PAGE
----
Prevalence of overactive bladder in China, Taiwan and South Korea: Results from a cross-sectional, population-based study*

    loading  Checking for direct PDF access through Ovid



The aim of the present study was to determine the prevalence of overactive bladder (OAB) in individuals aged ≥40 years in China, Taiwan, and South Korea.


The present cross-sectional population-representative Internet-based study investigated OAB symptoms in men and women aged ≥40 years using the overactive bladder symptom score. Additional instruments included the International Index of Erectile Function (men only) and the Sexual Quality of Life – Female (women only) questionnaires, as well as Patient Perception of Bladder Condition (PPBC).


In all, 8284 individuals participated in the study. The prevalence of OAB was 20.8% overall (women 22.1%, men 19.5%) and increased significantly with age, from 10.8% in those aged 40–44 years to 27.9% in those aged >60 years (P = .001). The presence of comorbid conditions (e.g. neurological disease, diabetes) was associated with a significantly increased prevalence of OAB. Increasing symptom severity was associated with significantly worsening patient perception of bladder condition responses. Just under half (48%) of those with no OAB had no lower urinary tract symptoms (LUTS), whereas 88% of those with severe symptoms had all 3 LUTS (International Continence Society definition) symptom categories (voiding, post-micturition, and storage symptoms). Of those without OAB, 10% reported visiting healthcare professionals for urinary symptoms, compared with 64% of those with severe OAB symptoms (P = .001). Increased symptom severity was significantly associated with lower sexual quality of life in both men and women.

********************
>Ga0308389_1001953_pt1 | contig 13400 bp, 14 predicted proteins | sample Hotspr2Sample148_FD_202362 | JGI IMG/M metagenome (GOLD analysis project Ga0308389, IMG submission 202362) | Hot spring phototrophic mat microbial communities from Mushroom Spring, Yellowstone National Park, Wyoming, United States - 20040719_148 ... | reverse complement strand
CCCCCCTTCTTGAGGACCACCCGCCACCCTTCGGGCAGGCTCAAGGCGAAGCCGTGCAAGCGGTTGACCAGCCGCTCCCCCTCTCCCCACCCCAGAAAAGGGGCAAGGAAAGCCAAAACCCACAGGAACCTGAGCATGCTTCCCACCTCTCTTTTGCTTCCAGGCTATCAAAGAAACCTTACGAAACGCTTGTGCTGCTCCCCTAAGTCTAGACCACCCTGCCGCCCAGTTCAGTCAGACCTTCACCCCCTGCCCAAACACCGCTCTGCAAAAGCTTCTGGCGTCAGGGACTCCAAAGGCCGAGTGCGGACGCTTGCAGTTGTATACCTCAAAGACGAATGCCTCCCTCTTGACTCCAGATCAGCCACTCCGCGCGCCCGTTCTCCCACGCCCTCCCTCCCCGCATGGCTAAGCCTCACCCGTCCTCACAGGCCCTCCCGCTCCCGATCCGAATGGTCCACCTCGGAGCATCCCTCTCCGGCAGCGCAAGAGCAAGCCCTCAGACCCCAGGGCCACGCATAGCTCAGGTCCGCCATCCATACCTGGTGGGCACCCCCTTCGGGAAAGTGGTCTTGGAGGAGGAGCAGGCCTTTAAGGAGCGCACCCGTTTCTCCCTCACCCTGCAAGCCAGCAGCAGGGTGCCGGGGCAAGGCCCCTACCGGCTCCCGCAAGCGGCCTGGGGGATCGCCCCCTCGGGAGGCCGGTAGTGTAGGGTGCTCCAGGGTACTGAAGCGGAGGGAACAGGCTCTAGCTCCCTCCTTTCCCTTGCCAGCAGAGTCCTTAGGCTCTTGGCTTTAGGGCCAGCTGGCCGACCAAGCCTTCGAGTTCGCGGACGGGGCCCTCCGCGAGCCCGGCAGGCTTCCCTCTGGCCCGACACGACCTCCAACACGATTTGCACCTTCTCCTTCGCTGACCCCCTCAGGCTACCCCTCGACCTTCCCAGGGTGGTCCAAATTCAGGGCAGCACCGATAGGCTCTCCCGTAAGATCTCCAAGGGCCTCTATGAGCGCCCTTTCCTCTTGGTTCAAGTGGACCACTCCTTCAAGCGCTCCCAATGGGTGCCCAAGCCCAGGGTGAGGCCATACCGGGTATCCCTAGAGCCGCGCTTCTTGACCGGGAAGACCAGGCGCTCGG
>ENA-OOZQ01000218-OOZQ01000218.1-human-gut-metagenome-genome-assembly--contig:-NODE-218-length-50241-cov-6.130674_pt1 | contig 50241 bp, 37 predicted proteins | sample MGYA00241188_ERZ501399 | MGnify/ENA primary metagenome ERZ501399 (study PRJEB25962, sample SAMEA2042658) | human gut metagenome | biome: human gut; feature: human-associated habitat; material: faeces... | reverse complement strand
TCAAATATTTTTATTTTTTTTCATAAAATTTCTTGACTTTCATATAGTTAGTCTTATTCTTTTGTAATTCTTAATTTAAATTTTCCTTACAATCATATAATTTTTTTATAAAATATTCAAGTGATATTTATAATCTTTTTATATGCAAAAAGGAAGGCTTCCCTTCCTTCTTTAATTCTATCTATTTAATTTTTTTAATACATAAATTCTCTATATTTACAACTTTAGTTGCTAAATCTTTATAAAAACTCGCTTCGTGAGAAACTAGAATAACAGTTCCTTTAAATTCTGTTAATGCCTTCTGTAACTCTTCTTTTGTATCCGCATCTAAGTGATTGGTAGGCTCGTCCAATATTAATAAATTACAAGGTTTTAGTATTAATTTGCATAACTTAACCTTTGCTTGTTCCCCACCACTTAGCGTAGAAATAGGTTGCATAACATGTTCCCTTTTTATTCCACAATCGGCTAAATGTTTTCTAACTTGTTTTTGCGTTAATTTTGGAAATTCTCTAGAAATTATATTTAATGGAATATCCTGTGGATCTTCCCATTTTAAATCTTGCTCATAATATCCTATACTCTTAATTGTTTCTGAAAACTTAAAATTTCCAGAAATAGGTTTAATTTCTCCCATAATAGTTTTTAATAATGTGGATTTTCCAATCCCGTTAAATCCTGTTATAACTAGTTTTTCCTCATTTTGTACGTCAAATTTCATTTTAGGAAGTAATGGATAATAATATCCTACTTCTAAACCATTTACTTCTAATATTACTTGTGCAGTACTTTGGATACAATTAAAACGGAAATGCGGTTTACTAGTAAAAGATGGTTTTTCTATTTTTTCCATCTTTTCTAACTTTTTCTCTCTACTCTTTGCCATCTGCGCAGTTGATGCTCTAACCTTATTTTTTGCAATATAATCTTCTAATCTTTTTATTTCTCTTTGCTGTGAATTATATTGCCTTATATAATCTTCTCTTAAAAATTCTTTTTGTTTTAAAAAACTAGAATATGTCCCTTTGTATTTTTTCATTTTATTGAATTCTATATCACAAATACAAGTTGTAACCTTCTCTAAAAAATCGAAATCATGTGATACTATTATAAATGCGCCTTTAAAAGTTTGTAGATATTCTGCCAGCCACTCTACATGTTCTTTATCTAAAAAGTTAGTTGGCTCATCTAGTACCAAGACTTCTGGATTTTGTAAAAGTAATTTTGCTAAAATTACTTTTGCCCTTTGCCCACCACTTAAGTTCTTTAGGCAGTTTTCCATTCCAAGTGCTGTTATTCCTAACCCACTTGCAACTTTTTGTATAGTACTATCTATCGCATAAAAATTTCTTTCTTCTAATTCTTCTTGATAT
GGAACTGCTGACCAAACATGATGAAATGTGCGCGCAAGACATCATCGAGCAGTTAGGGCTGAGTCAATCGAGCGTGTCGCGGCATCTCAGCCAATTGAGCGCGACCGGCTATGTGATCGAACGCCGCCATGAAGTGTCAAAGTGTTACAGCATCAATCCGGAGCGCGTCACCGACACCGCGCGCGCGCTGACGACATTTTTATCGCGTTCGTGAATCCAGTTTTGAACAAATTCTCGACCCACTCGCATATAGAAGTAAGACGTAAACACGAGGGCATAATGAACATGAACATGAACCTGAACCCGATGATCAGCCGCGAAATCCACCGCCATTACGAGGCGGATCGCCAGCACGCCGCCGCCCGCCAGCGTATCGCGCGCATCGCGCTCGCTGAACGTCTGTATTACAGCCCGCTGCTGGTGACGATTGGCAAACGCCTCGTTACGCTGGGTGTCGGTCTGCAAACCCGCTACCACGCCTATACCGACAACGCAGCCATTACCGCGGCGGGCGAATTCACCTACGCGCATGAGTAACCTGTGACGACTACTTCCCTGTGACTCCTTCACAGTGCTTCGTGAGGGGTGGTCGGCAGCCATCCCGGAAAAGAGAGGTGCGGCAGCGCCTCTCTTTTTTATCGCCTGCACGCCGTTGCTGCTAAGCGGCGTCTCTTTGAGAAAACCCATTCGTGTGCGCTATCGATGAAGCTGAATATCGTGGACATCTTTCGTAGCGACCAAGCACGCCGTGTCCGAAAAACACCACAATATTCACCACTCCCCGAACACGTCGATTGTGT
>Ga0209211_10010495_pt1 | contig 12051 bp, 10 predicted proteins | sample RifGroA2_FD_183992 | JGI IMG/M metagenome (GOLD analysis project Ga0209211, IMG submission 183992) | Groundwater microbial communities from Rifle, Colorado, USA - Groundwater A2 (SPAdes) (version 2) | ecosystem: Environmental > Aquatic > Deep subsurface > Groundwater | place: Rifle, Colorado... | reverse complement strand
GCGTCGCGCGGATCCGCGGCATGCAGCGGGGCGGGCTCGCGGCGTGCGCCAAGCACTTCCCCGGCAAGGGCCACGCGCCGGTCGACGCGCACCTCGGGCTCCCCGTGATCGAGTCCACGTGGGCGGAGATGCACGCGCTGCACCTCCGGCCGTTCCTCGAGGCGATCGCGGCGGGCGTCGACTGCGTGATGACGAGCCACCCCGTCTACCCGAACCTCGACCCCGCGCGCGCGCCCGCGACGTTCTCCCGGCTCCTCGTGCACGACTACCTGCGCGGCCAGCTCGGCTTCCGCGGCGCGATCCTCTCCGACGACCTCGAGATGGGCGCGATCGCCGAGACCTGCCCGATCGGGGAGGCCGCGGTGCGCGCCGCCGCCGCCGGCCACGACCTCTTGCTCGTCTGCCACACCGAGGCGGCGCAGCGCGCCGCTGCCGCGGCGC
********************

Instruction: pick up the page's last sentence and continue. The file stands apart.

OAB symptoms were found to affect 1 in 5 individuals aged ≥40 years in China, Taiwan, and South Korea, becoming more common with increasing age. The results suggest that many more individuals with OAB could benefit by consulting healthcare professionals.

Related Topics

    loading  Loading Related Articles